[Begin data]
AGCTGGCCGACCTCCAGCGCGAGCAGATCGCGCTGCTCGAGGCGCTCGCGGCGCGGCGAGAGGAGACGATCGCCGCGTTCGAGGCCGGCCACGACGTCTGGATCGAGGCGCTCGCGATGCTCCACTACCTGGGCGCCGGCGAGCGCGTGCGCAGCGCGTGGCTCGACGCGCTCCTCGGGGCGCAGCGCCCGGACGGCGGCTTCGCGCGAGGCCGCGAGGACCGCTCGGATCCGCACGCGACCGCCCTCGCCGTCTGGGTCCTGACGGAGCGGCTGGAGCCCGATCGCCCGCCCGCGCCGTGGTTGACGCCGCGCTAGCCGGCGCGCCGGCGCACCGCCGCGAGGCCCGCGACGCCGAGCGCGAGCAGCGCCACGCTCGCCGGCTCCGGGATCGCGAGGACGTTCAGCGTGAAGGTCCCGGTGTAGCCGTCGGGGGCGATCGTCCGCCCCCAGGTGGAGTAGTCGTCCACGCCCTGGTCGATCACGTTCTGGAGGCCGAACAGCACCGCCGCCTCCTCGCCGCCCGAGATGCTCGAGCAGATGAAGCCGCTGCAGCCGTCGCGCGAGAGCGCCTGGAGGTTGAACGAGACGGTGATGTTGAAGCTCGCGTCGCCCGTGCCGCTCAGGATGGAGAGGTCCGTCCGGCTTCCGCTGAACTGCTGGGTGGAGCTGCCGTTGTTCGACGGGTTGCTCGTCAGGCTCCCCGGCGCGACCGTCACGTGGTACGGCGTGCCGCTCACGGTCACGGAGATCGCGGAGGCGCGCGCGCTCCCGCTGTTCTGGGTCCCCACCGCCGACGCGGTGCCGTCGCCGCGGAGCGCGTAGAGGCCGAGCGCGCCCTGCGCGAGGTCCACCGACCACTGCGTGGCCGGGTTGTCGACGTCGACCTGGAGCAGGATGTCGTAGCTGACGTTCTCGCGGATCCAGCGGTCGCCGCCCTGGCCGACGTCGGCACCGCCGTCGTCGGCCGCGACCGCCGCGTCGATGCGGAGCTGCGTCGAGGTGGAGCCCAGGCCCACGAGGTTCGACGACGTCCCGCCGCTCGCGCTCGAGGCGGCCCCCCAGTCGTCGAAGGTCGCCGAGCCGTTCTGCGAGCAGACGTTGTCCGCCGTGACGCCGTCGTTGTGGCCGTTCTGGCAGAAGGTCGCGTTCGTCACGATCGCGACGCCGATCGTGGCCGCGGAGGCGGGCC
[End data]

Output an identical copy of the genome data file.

AGCTGGCCGACCTCCAGCGCGAGCAGATCGCGCTGCTCGAGGCGCTCGCGGCGCGGCGAGAGGAGACGATCGCCGCGTTCGAGGCCGGCCACGACGTCTGGATCGAGGCGCTCGCGATGCTCCACTACCTGGGCGCCGGCGAGCGCGTGCGCAGCGCGTGGCTCGACGCGCTCCTCGGGGCGCAGCGCCCGGACGGCGGCTTCGCGCGAGGCCGCGAGGACCGCTCGGATCCGCACGCGACCGCCCTCGCCGTCTGGGTCCTGACGGAGCGGCTGGAGCCCGATCGCCCGCCCGCGCCGTGGTTGACGCCGCGCTAGCCGGCGCGCCGGCGCACCGCCGCGAGGCCCGCGACGCCGAGCGCGAGCAGCGCCACGCTCGCCGGCTCCGGGATCGCGAGGACGTTCAGCGTGAAGGTCCCGGTGTAGCCGTCGGGGGCGATCGTCCGCCCCCAGGTGGAGTAGTCGTCCACGCCCTGGTCGATCACGTTCTGGAGGCCGAACAGCACCGCCGCCTCCTCGCCGCCCGAGATGCTCGAGCAGATGAAGCCGCTGCAGCCGTCGCGCGAGAGCGCCTGGAGGTTGAACGAGACGGTGATGTTGAAGCTCGCGTCGCCCGTGCCGCTCAGGATGGAGAGGTCCGTCCGGCTTCCGCTGAACTGCTGGGTGGAGCTGCCGTTGTTCGACGGGTTGCTCGTCAGGCTCCCCGGCGCGACCGTCACGTGGTACGGCGTGCCGCTCACGGTCACGGAGATCGCGGAGGCGCGCGCGCTCCCGCTGTTCTGGGTCCCCACCGCCGACGCGGTGCCGTCGCCGCGGAGCGCGTAGAGGCCGAGCGCGCCCTGCGCGAGGTCCACCGACCACTGCGTGGCCGGGTTGTCGACGTCGACCTGGAGCAGGATGTCGTAGCTGACGTTCTCGCGGATCCAGCGGTCGCCGCCCTGGCCGACGTCGGCACCGCCGTCGTCGGCCGCGACCGCCGCGTCGATGCGGAGCTGCGTCGAGGTGGAGCCCAGGCCCACGAGGTTCGACGACGTCCCGCCGCTCGCGCTCGAGGCGGCCCCCCAGTCGTCGAAGGTCGCCGAGCCGTTCTGCGAGCAGACGTTGTCCGCCGTGACGCCGTCGTTGTGGCCGTTCTGGCAGAAGGTCGCGTTCGTCACGATCGCGACGCCGATCGTGGCCGCGGAGGCGGGCC